Cat Packer highlights how the Biden administration could use existing norms on equity as a framework to understand and address how cannabis laws and policies create barriers for underserved communities.
Dianova highlights the powerful impact the words that we choose in our everyday language can have on perpetuating stigma against people who use drugs, and provides respectful, person-first alternatives.
The Working Group proposes a staggered approach starting with home-growing and decriminalising personal use, then moving to a system of supply structured around state-owned or state-licensed dispensaries.
Movement for Family Power highlight the important steps necessary to end the war on drugs on families, such as decriminalizing drug use by parents and removing barriers to healthcare access, in order to prioritize the well-being of pregnant people and families oppressed by systems of control.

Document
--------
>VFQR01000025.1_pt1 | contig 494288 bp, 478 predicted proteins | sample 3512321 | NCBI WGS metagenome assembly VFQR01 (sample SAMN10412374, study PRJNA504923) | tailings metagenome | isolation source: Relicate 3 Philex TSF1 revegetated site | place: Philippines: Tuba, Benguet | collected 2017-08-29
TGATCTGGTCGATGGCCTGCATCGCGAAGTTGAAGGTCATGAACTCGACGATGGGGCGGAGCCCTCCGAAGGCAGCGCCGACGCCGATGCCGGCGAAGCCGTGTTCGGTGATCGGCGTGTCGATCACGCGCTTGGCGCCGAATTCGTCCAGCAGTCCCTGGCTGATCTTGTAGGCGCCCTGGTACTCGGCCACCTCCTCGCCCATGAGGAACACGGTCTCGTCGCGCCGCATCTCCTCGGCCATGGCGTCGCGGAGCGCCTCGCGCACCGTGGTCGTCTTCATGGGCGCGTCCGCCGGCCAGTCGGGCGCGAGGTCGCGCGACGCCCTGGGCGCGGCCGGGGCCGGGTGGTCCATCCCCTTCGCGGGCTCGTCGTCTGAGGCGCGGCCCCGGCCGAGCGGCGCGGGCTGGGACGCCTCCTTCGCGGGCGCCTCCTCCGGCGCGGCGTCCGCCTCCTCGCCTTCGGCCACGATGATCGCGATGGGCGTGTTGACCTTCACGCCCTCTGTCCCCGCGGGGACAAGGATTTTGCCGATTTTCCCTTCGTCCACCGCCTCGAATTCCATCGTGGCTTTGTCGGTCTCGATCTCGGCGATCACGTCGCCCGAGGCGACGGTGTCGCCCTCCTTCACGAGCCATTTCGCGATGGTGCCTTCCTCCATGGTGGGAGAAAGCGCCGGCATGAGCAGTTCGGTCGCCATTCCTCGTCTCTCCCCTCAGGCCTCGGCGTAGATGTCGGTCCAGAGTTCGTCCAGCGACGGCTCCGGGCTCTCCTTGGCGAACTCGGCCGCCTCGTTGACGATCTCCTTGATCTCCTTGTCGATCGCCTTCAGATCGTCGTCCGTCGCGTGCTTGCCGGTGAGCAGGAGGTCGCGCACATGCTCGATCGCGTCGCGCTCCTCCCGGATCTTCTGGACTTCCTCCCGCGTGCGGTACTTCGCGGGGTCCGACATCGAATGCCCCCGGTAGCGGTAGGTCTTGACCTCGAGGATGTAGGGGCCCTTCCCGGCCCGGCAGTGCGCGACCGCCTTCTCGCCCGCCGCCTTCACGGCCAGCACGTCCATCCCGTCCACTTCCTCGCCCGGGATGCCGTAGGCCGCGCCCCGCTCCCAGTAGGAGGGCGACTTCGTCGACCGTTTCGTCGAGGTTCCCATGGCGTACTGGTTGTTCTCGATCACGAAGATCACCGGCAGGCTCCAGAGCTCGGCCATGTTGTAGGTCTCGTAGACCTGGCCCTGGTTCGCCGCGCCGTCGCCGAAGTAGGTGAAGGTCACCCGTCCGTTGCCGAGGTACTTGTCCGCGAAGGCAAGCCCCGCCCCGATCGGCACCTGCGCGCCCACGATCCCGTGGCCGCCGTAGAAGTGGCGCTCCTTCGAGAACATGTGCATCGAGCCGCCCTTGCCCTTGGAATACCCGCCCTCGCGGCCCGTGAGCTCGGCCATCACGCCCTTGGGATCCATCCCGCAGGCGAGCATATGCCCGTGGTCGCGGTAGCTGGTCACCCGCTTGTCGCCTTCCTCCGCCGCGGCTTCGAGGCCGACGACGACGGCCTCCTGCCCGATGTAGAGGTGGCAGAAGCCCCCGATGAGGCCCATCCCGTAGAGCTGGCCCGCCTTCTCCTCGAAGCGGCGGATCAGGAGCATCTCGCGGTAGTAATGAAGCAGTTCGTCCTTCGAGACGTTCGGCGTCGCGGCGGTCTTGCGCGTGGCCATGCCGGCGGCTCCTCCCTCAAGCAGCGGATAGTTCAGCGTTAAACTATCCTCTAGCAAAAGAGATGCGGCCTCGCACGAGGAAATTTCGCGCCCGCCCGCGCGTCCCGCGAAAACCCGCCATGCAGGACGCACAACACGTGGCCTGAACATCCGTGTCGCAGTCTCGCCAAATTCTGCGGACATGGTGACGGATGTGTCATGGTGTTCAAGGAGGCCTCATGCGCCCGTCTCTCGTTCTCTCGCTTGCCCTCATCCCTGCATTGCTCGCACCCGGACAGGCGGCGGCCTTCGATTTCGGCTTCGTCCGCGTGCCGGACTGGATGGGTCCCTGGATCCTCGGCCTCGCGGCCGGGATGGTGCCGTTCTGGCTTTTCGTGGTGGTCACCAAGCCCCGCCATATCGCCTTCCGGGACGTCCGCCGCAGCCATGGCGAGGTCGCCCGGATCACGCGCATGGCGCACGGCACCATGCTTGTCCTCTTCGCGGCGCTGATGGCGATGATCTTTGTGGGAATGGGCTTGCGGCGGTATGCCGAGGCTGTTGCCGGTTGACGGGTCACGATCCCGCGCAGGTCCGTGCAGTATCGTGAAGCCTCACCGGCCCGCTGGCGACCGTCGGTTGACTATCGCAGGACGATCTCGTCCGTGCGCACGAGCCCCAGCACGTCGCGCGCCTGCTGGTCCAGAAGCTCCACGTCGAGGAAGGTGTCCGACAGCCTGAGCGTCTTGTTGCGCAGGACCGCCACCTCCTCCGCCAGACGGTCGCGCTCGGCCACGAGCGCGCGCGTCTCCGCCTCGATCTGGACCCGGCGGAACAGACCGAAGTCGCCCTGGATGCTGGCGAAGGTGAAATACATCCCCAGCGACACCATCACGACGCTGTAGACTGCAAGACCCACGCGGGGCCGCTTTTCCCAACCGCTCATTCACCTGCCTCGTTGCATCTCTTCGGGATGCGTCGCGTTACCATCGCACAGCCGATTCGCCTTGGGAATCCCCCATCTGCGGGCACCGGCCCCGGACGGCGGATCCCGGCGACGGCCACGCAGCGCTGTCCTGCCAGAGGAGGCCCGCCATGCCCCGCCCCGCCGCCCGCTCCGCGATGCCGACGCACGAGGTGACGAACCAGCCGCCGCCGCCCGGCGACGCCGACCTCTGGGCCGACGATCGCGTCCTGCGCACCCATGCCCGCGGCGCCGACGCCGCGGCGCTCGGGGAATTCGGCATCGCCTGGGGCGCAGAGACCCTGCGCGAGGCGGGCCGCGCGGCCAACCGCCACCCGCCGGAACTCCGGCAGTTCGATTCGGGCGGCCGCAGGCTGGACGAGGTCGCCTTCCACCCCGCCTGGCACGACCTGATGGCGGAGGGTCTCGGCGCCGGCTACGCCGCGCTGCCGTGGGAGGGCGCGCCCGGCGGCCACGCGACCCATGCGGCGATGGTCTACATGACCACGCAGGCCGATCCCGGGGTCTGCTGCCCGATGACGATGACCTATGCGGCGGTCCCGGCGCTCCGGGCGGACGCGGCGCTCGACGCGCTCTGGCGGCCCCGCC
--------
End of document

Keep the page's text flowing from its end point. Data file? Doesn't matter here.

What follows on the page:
Metzineres and IDPC illustrate through official documents, research and personal testimonies the need to eliminate discrimination, criminalisation and systematic violence against women and gender-diverse people who use drugs.
Richardson et al. show highly inconsistent application of arrest protection provisions in cases of overdose, including due to poor understanding of the legal framework by people who use drugs and police.
HRI, SANPUD, VOCAL Kenya, Rumah Cemara and EHRA urged the Global Fund to maintain its commitment to harm reduction funding (including by promoting domestic investment) as well as community-led programming.
Magnolini et al. show drug checking offers valuable information and accountability in the context of a dynamic and uncertain supply of unregulated substances, whilst highlighting policy barriers hindering accessibility.